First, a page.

Self-Reflection Sunday: The Whys of Goal-Setting

Every month, when I sit down to write my goal post for the upcoming month, I think about how there are probably a lot of people out there who think I’ve completely lost my marbles. I’ll admit it felt weird at first, making a to-do list for my leisure activities & hobbies. In fact, most of the time, I don’t even have anything written down to keep me on-track in any other aspect of my life, but I’ve kept up with Nerd Girl Goals since September of 2019, so more than three years now.

Obviously, it’s a thing that I feel is working for me on some level, even though, most months I don’t come anywhere close to checking off everything on my list. In fact, I pretty regularly refer back to the bulleted list several times throughout the month. Why do I do it? What do I get out of it? Well, the answer is … complicated, as I find it serves multiple purposes for me.

Outsmarting Decision Paralysis & The Punishment Loop

Magi does a pretty good job of explaining decision paralysis in his recent blog post on the topic, but to put it very simply, decision paralysis occurs when someone has too many choices of how to spend their time, money, or energy. And we live in a world that seems almost designed to cause this condition – no matter what it is you might need, want, or think you need or want, there’s likely to be more than a handful of options.

Several years ago, I determined that my number one problem with time management wasn’t a time management problem at all – it was decision paralysis! Since leaving my last job in late 2014, I’ve had more free time than the average adult, and yet I always felt like I got less done, and that what I did manage to get done, whether it be for productivity or leisure, never really felt satisfying. Either I would flit aimlessly from one task to the next, never making much progress in anything, or I would fixate on something that if – for whatever reason – I could not do, would prevent me from doing anything else meaningful.

It was immensely frustrating fairly regularly, and often led to something I like even less than decision paralysis – the dreaded punishment loop. See, if couldn’t focus, or I couldn’t focus on what I perceived to be the right thing, then I would not allow myself to do much of anything else. Nothing productive, nothing relaxing or enjoyable. I basically put myself in a weird mental time out, where only the least satisfying of time-waster tasks were allowed. It was awful.

It took me longer than I care to admit to to realize what I was doing, and even longer still to break that pattern. I still find myself slipping once in a while, but once I recognize the pattern starting to happen, I will often refer to my monthly project list, and find something on there that feels like I can handle it. I tell myself I’ll try the new game I wanted to write about for half an hour, or that I’ll do around 50 stitches on a cross-stitch pattern I’m working on. Usually, it’s enough to break me out of that cycle, even if whatever task I initially choose doesn’t stick.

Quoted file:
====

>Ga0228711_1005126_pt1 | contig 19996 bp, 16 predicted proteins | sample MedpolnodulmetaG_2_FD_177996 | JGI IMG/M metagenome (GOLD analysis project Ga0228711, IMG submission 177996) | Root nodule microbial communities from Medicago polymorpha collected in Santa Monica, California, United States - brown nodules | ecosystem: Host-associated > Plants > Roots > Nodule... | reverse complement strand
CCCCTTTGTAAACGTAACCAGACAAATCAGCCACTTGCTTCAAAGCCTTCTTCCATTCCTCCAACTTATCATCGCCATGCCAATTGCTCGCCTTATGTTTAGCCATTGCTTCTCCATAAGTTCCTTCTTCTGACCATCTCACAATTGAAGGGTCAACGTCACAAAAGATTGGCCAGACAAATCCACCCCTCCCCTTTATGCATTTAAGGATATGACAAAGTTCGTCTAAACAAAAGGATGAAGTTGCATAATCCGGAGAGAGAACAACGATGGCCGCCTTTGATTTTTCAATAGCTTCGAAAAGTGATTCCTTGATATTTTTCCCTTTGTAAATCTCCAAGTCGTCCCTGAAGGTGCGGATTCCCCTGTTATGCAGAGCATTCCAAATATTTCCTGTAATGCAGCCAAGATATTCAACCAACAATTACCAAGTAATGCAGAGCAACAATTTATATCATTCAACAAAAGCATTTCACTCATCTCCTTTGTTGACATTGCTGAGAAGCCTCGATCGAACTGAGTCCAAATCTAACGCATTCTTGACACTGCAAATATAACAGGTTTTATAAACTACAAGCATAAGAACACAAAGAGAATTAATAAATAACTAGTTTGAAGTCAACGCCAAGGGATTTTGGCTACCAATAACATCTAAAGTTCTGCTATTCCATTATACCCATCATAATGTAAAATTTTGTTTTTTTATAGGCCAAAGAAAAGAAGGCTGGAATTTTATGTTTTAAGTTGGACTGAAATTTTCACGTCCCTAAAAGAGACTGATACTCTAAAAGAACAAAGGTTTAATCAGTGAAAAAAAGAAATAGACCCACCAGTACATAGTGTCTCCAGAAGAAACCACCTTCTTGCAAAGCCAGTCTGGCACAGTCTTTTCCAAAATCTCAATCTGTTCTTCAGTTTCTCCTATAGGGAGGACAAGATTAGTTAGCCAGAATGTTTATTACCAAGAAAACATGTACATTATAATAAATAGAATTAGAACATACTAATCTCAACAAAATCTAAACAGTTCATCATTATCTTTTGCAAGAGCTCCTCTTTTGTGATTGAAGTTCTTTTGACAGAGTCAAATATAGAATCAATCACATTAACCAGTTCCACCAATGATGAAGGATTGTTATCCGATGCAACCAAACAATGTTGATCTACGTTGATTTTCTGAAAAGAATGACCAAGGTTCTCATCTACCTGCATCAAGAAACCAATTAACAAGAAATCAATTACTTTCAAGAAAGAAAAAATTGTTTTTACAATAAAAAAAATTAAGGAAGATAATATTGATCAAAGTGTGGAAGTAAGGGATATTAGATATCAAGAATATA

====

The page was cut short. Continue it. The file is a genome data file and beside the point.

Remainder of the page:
Having a quick reference of things I want to do – or at the very least, want to get done – often gets me back on track. Where I maybe couldn’t choose from all the various options available to me, I find it far easier to choose one of eight to ten line items.

The Satisfaction of Faux Productivity

So. What do I mean by faux productivity? Well, it’s a crutch I rely on when for whatever reason either my brain or my body won’t allow me to do what it considers to be real work. It’s work that doesn’t actually matter. There’s no consequences for missing a deadline, or ignoring a task, but it does allow for a spark of happy chemicals in the brain for making progress towards a goal.

As someone who struggles with both mental and physical health issues, and is still fighting the programming that tells me that my worth as a person is inherently tied to my productivity, training myself to be satisfied by checking things off on a list that don’t actually need doing has pulled me out of a rut more times than I can count. No one is going to be upset with me if I don’t play that game, write that blog post, or watch that movie I said I was going to. More importantly, I’m not going to be upset with myself. It’s all carrot, no stick; it feels good to do it, but it doesn’t feel bad when I don’t.